The right of a child to clean drinking water

Blog Children Living

The swelling heat, burning the skin, blistering the mind.

The young boy stands up, sighing weary, unsure of his bearings. He’s completely unsure of his surroundings, the extreme elements has disorientated his senses.  His legs feel wobbly, mainly due to his lack of nutrients, but his stubbornness compels him forward, forces his limbs to react.

The boy, a mere lad of 8 years, is a survivor of the urban jungle, surrounded by impressive super structures that defy gravity, towering to the heavens. The boy, stands defiantly, upright, compelled by thirst. He rewards himself a weak, crooked smile, not caring about the glances from those who had initially ignored him.

He walks, his thighs balancing his moves, each step reminding him of his purpose, for that minute, that goal that he has to fulfill. The t-junction doesn’t stop him, despite the dangers of heavy vehicles zooming past, murderously. The boy shakes his head, clearing his thoughts, he only had one a minute ago. Taking a deep breath, he pushes himself, dodging the insanity of the traffic. Adrenaline, pumping, he feels confident; he needs to reach his destination, he has to.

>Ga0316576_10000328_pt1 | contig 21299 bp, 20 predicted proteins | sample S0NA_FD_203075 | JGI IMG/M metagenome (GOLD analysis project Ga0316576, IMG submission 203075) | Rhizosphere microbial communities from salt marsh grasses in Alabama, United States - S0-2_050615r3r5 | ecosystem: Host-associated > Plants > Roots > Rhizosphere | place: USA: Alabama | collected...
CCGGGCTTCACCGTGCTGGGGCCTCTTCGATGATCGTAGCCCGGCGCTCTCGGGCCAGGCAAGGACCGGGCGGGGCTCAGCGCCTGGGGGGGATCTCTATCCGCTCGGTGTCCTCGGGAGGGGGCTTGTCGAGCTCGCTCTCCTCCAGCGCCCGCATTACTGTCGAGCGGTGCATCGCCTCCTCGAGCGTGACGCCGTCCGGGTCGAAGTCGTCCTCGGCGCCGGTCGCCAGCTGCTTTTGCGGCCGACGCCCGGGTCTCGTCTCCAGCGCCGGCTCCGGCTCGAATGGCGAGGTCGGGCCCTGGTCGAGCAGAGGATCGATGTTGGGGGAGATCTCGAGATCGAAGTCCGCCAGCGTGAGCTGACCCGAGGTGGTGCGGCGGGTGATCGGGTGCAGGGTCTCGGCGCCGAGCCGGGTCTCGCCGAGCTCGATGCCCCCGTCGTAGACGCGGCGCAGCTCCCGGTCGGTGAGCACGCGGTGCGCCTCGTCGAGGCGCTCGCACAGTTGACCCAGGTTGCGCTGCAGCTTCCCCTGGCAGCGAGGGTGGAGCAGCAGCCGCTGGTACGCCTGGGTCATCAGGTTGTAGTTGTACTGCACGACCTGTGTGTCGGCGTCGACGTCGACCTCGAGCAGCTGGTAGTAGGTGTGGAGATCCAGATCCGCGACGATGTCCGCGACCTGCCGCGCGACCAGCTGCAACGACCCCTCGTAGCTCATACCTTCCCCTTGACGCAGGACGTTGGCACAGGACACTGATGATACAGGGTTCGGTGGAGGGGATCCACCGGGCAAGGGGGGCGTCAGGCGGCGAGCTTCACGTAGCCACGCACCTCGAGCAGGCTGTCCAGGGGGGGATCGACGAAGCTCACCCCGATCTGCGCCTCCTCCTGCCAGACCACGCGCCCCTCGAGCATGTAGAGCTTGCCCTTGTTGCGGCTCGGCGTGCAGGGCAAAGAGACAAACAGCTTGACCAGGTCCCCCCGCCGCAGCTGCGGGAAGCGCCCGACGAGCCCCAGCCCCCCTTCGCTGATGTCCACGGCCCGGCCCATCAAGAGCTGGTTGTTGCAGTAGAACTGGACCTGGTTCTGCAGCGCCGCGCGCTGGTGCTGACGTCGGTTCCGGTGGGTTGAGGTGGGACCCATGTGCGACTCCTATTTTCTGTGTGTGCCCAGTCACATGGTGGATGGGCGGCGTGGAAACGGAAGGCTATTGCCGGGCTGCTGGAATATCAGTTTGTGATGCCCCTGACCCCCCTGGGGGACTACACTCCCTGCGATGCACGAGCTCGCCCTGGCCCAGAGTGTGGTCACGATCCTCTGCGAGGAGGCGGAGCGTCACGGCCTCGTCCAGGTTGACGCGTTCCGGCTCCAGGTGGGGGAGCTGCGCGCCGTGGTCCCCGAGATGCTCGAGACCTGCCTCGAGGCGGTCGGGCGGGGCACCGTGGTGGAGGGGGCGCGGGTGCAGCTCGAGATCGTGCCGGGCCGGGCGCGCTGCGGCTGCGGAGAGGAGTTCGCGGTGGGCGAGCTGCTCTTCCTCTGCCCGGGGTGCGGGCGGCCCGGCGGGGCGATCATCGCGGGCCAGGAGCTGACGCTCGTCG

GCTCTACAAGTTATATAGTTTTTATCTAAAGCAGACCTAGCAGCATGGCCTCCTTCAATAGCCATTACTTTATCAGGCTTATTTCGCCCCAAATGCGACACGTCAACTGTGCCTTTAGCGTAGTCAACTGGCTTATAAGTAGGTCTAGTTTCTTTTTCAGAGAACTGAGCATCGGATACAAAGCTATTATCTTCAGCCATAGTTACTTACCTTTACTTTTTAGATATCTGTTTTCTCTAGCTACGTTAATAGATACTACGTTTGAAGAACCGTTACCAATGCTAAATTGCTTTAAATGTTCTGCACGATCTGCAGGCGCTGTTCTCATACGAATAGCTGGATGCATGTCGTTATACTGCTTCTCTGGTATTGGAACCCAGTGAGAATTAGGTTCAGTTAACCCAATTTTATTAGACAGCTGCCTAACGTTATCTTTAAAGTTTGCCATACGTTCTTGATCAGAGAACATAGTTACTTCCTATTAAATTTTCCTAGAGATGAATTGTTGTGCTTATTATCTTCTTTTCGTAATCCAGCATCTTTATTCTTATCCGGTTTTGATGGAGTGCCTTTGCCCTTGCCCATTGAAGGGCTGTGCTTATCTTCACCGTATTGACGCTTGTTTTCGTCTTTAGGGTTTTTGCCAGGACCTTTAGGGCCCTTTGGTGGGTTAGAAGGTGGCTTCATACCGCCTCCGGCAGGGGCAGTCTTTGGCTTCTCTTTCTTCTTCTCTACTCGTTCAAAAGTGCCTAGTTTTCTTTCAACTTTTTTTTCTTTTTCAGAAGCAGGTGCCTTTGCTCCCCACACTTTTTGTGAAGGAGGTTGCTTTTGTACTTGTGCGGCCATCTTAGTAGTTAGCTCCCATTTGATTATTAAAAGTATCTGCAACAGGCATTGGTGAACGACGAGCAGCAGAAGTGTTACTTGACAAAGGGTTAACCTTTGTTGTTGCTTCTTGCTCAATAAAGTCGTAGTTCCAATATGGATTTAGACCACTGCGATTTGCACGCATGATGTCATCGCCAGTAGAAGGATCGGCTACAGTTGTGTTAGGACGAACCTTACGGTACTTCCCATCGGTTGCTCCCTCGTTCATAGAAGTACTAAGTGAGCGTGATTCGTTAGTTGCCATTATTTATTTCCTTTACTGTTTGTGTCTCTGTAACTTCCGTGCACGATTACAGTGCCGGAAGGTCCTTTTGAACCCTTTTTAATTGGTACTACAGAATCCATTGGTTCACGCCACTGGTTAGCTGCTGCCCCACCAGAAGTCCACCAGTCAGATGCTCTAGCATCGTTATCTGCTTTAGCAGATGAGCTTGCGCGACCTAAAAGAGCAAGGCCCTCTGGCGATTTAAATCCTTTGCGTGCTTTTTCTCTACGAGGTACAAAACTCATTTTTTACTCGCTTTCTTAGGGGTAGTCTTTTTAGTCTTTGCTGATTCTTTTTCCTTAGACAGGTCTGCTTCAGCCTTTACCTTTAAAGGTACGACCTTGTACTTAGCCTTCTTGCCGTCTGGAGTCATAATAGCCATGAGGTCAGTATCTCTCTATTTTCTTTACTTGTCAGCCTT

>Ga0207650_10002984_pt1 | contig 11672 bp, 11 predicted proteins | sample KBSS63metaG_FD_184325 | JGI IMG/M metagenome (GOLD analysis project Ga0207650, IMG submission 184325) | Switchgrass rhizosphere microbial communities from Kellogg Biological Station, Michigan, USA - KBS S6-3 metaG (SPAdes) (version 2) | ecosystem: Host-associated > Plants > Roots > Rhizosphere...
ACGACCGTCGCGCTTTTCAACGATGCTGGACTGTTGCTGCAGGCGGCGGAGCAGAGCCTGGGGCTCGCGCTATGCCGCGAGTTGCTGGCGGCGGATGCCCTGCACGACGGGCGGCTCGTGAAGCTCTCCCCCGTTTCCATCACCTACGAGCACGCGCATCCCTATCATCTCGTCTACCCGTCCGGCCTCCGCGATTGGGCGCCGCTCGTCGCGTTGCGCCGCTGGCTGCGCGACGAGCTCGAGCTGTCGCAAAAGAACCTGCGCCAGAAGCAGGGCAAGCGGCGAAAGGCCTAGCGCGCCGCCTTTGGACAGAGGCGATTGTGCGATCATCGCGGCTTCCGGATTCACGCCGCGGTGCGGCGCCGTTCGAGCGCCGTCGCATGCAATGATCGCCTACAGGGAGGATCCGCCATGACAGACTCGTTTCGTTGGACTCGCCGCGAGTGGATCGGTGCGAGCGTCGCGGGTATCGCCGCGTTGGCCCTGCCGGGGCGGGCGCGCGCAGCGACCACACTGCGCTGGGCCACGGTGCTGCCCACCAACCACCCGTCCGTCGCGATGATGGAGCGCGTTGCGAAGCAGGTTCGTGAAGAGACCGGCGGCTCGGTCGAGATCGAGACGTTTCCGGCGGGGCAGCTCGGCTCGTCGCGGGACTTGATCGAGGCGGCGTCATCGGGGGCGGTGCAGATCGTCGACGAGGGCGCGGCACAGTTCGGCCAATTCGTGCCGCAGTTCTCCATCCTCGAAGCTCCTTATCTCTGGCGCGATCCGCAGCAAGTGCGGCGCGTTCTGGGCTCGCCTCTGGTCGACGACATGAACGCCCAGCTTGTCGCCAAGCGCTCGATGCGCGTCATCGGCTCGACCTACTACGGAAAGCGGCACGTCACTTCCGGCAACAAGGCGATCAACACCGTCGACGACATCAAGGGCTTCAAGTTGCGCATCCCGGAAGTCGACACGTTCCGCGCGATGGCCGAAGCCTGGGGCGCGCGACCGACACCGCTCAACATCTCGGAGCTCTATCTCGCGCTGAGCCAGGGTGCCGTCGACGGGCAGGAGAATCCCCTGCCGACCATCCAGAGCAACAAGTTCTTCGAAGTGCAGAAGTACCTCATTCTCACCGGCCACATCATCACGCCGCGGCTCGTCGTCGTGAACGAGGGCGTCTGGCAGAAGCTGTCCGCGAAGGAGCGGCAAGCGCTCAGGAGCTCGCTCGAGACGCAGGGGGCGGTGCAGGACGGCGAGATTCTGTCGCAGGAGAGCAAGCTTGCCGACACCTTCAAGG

The back lane, suffocating with garbage, hides a rusted steel pipe. An obscene piece of metal, sticking out from a sore thumb from the filth. A broken water pipe. The boy, smiles at the pipe, a smile shared for trusted friends. A smile of hope and friendship. He drags himself across the lane, falls to his weakened knees and lowers his head. Towards the dirty water, trickling down from the dented metal.

The boy, a street kid, a survivor of the hellish city jungle, has found his goal of the day. The water that seeks to quench his thirst, to flood his empty hungry stomach. The dirty, tainted water, that gives him strength, an extension of his life. This dirty water is his friend for the day.


The right of a child to clean drinking water –> And we take this right for granted every day.


An avid blogger, twitterer and photojournalist, Zashnain Zainal suffers from an incurable addiction to social work, helping marginalised communities since 1989. Nowadays he travels from the plantations of Malaysia to the slums of Thailand. He can be found at and @bedlamfury

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